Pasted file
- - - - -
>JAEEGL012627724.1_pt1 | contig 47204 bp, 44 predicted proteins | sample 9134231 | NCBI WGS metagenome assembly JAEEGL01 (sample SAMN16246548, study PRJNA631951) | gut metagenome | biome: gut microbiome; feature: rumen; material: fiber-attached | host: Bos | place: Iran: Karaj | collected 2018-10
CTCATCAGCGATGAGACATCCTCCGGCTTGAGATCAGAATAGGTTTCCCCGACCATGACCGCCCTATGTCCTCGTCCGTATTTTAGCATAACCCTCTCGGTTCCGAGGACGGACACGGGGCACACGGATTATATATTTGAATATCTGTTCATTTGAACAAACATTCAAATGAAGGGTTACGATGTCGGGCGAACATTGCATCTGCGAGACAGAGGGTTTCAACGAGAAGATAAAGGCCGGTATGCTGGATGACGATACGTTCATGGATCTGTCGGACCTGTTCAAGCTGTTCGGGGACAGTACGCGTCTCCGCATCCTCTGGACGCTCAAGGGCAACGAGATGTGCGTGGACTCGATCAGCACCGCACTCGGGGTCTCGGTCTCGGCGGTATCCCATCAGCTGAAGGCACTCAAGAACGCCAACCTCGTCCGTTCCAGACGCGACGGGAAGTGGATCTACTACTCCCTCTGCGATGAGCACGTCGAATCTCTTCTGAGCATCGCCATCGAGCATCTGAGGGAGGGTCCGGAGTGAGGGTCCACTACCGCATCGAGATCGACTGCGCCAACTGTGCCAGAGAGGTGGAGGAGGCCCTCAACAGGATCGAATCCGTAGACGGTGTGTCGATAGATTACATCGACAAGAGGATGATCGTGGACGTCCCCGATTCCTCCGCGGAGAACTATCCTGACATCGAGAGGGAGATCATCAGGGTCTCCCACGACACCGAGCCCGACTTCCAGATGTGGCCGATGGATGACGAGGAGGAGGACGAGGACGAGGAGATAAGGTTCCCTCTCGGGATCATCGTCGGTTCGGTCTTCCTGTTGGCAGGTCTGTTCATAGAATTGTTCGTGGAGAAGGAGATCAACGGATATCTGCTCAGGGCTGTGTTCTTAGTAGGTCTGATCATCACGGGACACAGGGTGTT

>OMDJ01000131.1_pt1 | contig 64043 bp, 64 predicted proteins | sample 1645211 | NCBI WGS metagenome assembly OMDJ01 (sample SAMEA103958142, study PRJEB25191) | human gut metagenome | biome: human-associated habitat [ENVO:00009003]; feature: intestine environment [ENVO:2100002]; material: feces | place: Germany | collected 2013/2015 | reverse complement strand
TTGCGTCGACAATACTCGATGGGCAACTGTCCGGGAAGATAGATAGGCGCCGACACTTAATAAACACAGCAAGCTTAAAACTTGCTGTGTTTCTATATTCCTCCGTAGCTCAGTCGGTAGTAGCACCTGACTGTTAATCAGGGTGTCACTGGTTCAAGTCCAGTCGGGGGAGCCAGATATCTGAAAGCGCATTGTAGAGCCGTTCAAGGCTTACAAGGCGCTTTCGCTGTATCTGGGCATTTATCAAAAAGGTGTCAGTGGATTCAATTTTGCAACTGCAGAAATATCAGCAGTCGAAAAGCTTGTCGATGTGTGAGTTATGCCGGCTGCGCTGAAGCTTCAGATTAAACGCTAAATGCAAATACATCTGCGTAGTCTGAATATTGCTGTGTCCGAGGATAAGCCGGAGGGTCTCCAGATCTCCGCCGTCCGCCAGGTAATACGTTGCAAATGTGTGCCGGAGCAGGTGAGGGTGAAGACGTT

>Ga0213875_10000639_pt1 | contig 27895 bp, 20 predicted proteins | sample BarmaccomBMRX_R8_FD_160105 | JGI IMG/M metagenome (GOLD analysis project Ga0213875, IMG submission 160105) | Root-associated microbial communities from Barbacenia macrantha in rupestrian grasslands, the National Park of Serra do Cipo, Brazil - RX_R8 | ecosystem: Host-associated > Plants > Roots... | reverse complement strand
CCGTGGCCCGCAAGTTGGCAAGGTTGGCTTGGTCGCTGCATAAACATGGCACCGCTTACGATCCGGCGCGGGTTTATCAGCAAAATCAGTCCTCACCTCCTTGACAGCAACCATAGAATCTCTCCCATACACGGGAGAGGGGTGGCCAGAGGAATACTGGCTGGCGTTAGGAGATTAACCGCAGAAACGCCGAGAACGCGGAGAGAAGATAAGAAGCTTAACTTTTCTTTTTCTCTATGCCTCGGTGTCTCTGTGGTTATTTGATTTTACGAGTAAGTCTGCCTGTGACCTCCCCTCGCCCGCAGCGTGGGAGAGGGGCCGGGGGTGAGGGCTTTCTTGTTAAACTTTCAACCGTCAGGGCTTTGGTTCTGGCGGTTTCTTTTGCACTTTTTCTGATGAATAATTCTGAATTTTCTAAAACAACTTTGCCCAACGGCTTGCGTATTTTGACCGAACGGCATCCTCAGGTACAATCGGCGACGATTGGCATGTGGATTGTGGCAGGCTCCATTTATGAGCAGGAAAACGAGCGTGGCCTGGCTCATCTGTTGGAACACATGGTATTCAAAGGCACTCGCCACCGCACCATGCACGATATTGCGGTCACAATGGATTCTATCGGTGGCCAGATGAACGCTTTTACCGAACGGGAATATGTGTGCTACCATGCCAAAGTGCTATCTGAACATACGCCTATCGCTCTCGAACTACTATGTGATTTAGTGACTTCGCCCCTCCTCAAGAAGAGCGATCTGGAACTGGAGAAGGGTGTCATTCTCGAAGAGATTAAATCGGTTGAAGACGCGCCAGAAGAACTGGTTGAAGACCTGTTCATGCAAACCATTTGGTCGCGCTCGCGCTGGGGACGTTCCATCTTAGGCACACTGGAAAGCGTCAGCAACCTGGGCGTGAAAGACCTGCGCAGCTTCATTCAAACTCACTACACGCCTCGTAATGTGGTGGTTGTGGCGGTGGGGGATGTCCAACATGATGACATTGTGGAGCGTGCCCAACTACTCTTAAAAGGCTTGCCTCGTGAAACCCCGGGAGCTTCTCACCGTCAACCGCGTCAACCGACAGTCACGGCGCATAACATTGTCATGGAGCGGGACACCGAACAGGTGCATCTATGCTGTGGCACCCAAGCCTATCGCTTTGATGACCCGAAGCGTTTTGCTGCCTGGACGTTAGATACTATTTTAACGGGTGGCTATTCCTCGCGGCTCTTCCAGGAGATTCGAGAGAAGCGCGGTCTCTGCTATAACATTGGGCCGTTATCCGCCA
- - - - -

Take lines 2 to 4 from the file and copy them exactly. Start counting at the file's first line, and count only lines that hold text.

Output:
CTCATCAGCGATGAGACATCCTCCGGCTTGAGATCAGAATAGGTTTCCCCGACCATGACCGCCCTATGTCCTCGTCCGTATTTTAGCATAACCCTCTCGGTTCCGAGGACGGACACGGGGCACACGGATTATATATTTGAATATCTGTTCATTTGAACAAACATTCAAATGAAGGGTTACGATGTCGGGCGAACATTGCATCTGCGAGACAGAGGGTTTCAACGAGAAGATAAAGGCCGGTATGCTGGATGACGATACGTTCATGGATCTGTCGGACCTGTTCAAGCTGTTCGGGGACAGTACGCGTCTCCGCATCCTCTGGACGCTCAAGGGCAACGAGATGTGCGTGGACTCGATCAGCACCGCACTCGGGGTCTCGGTCTCGGCGGTATCCCATCAGCTGAAGGCACTCAAGAACGCCAACCTCGTCCGTTCCAGACGCGACGGGAAGTGGATCTACTACTCCCTCTGCGATGAGCACGTCGAATCTCTTCTGAGCATCGCCATCGAGCATCTGAGGGAGGGTCCGGAGTGAGGGTCCACTACCGCATCGAGATCGACTGCGCCAACTGTGCCAGAGAGGTGGAGGAGGCCCTCAACAGGATCGAATCCGTAGACGGTGTGTCGATAGATTACATCGACAAGAGGATGATCGTGGACGTCCCCGATTCCTCCGCGGAGAACTATCCTGACATCGAGAGGGAGATCATCAGGGTCTCCCACGACACCGAGCCCGACTTCCAGATGTGGCCGATGGATGACGAGGAGGAGGACGAGGACGAGGAGATAAGGTTCCCTCTCGGGATCATCGTCGGTTCGGTCTTCCTGTTGGCAGGTCTGTTCATAGAATTGTTCGTGGAGAAGGAGATCAACGGATATCTGCTCAGGGCTGTGTTCTTAGTAGGTCTGATCATCACGGGACACAGGGTGTT

>OMDJ01000131.1_pt1 | contig 64043 bp, 64 predicted proteins | sample 1645211 | NCBI WGS metagenome assembly OMDJ01 (sample SAMEA103958142, study PRJEB25191) | human gut metagenome | biome: human-associated habitat [ENVO:00009003]; feature: intestine environment [ENVO:2100002]; material: feces | place: Germany | collected 2013/2015 | reverse complement strand
TTGCGTCGACAATACTCGATGGGCAACTGTCCGGGAAGATAGATAGGCGCCGACACTTAATAAACACAGCAAGCTTAAAACTTGCTGTGTTTCTATATTCCTCCGTAGCTCAGTCGGTAGTAGCACCTGACTGTTAATCAGGGTGTCACTGGTTCAAGTCCAGTCGGGGGAGCCAGATATCTGAAAGCGCATTGTAGAGCCGTTCAAGGCTTACAAGGCGCTTTCGCTGTATCTGGGCATTTATCAAAAAGGTGTCAGTGGATTCAATTTTGCAACTGCAGAAATATCAGCAGTCGAAAAGCTTGTCGATGTGTGAGTTATGCCGGCTGCGCTGAAGCTTCAGATTAAACGCTAAATGCAAATACATCTGCGTAGTCTGAATATTGCTGTGTCCGAGGATAAGCCGGAGGGTCTCCAGATCTCCGCCGTCCGCCAGGTAATACGTTGCAAATGTGTGCCGGAGCAGGTGAGGGTGAAGACGTT